This paper aims to examine how Japanese and Chinese liberalists engaged the reality of the Sino-Japanese War (1937-45) in order to seek for suggestion to understand the Ukrainian War today, and to look for any possibility to stop the war. The Japanese liberalists, ISHIBASHI Tanzan (1884-1973) and KIYOSAWA Kiyoshi (1890-1945) had different opinions on war. Ishibashi thought that liberalism did not always deny war because he distinguished liberalism from pacifism. On the other hand, Kiyosawa emphasized his anti-war attitude. After the creation of Manchukuo, both of them eventually came to accept Manchukuo as the status quo, and underestimated Chinese resistance though they had previously understood Chinese nationalism from their viewpoint of the protection of self-determination. However, the Chinese liberalist HU Shih (1891-1962) thought that Manchukuo was a symbol of Japanese aggression and the root of hatred of Japan. In the end, Japanese and Chinese liberalists came into conflict over their views on tolerance and nationalism. There were three possibilities to stop war which subsisted in liberalism: a renunciation of war, nationalism, and individualism. The first originated from a desire to preserve lives, and the second from a sense of duty to save their nation, and the third from giving precedence of individuals over the nation.
Genealogy of War Theory after Clausewitz and Construction of War Perspective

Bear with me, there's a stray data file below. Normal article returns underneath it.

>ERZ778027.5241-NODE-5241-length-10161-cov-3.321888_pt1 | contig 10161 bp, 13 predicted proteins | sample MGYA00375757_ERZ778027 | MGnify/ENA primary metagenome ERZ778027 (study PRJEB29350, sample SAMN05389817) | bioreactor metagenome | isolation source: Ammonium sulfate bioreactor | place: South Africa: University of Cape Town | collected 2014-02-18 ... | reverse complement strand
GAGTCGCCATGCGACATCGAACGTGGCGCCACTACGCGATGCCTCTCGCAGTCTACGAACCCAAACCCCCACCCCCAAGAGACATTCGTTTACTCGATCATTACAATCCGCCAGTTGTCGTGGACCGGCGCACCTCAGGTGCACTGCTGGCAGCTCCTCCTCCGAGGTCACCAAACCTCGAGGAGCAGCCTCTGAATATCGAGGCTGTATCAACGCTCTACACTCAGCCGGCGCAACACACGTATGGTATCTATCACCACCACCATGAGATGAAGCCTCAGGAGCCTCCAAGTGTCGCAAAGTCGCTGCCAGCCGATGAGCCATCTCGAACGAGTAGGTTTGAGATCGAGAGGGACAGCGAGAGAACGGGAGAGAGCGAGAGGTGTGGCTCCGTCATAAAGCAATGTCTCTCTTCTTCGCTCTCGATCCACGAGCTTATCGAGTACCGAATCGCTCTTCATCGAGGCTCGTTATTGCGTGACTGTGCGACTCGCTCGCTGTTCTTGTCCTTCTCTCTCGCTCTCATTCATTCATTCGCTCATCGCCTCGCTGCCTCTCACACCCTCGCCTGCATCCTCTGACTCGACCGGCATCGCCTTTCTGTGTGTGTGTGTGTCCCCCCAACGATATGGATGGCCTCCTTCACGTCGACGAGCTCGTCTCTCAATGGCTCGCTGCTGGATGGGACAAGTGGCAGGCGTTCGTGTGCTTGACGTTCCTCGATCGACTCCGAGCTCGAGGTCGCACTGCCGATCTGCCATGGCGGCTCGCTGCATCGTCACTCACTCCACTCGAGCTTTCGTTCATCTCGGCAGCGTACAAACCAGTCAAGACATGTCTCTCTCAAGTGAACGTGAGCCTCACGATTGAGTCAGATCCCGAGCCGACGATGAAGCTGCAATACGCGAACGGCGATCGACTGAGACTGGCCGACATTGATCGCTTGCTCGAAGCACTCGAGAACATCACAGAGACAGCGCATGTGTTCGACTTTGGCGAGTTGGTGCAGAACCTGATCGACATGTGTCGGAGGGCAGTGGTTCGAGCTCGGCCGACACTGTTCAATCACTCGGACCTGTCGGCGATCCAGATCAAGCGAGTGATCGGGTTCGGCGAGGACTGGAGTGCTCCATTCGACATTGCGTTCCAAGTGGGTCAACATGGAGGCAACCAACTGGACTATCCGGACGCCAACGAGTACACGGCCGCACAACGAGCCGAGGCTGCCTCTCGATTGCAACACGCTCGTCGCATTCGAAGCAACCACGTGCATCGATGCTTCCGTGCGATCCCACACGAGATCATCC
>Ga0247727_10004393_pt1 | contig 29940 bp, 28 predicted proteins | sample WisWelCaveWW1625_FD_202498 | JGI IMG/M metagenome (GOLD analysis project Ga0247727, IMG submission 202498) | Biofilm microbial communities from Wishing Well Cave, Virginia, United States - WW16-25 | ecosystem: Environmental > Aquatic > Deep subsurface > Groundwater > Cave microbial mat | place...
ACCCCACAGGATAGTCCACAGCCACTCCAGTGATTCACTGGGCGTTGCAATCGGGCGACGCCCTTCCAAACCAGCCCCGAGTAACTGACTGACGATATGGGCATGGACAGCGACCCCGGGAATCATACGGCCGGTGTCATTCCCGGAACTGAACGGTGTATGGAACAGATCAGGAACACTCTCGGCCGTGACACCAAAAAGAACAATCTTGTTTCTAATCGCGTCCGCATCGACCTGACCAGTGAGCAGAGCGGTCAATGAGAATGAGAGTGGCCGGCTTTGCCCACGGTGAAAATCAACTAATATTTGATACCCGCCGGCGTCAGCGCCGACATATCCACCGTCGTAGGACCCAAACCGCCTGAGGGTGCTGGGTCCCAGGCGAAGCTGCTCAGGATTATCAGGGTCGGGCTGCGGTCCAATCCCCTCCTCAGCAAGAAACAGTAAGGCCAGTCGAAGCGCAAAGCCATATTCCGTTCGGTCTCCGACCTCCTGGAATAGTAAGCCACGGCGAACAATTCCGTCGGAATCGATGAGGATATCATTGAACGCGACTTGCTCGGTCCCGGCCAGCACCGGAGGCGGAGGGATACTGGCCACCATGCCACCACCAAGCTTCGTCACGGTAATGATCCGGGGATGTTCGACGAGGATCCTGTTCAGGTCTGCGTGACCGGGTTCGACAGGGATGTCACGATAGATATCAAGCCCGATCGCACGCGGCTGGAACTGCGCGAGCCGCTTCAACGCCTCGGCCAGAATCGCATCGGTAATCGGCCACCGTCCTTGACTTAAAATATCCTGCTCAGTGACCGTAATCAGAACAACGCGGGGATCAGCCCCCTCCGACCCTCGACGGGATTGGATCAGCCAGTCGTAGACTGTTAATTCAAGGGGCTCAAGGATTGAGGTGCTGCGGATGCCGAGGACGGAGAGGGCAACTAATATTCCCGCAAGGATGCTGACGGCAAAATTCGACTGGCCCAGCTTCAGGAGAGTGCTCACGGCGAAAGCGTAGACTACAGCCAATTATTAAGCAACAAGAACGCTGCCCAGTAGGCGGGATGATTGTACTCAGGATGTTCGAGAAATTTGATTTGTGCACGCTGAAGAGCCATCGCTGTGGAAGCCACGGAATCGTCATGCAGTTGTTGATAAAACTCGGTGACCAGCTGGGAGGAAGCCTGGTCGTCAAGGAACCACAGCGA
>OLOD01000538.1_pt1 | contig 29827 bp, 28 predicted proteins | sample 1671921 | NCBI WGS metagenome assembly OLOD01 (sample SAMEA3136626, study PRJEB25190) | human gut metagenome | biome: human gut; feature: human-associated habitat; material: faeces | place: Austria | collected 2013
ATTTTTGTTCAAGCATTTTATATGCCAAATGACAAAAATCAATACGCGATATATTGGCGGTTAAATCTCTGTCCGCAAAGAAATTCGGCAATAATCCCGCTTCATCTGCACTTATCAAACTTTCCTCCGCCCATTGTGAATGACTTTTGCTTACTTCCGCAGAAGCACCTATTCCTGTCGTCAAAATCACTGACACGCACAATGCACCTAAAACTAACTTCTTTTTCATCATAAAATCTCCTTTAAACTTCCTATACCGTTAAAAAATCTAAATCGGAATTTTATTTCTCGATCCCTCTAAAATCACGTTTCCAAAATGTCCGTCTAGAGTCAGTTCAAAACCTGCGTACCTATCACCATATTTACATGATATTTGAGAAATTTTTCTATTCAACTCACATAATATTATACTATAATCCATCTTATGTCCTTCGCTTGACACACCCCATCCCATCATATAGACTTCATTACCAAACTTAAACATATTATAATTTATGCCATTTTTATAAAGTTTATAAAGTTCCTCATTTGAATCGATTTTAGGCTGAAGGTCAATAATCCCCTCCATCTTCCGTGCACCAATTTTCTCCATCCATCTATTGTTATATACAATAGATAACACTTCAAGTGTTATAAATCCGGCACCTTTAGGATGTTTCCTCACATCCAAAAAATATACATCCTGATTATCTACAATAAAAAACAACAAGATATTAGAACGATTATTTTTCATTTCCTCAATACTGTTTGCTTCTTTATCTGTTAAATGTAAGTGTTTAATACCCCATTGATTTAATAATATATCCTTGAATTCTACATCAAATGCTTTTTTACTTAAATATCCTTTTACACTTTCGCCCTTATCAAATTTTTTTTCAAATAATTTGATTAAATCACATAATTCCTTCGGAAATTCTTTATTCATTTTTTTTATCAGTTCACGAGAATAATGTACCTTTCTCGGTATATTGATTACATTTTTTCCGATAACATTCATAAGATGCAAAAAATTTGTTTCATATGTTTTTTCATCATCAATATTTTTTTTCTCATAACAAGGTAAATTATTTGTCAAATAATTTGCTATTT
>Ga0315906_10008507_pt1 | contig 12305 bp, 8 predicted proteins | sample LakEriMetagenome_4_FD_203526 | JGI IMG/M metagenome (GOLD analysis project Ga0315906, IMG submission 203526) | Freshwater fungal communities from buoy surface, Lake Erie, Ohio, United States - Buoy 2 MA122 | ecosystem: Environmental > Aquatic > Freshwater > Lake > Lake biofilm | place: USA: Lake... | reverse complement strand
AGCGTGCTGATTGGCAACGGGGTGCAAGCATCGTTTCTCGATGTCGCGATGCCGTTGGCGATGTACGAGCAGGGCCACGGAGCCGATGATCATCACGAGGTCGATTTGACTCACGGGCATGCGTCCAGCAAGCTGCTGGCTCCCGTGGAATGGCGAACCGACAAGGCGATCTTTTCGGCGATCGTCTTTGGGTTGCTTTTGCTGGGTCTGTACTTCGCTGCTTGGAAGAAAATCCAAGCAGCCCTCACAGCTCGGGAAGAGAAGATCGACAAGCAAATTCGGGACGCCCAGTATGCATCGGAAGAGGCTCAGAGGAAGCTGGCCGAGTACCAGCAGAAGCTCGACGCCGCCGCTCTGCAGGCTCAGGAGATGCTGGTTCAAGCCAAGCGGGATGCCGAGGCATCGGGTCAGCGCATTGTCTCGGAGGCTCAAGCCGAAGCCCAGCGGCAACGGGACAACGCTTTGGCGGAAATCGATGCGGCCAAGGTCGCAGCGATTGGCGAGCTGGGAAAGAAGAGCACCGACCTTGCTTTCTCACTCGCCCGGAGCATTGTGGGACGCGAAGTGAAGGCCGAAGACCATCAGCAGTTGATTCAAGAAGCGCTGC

This article provides an overview of the genealogy of war theory and examines its continuity and discontinuity with the current view of war. The basis for this is the Theory of War (1832) by Carl von Clausewitz, a Prussian soldier. An overview of the characteristics of his "Theory of War" will be presented. The article discusses the essential characteristics of the Theory of War that have gained attention, and the circumstances that have made it the touchstone of the theory of war. Next, it refers to the situation in which the escalation of war since the 20th century has changed the way we view war and the very foundations of war theory itself. Lastly, it points out that while our viewpoint on contemporary war is still influenced by the standards presented by Clausewitz, it tends to be influenced by contemporary information, such as changes in technology, and has a strong constructivist hue. What historical studies should do is discuss war from a perspective that emphasizes its relationship with human existence, which is different from the "view of war" that emphasizes mass media and technology.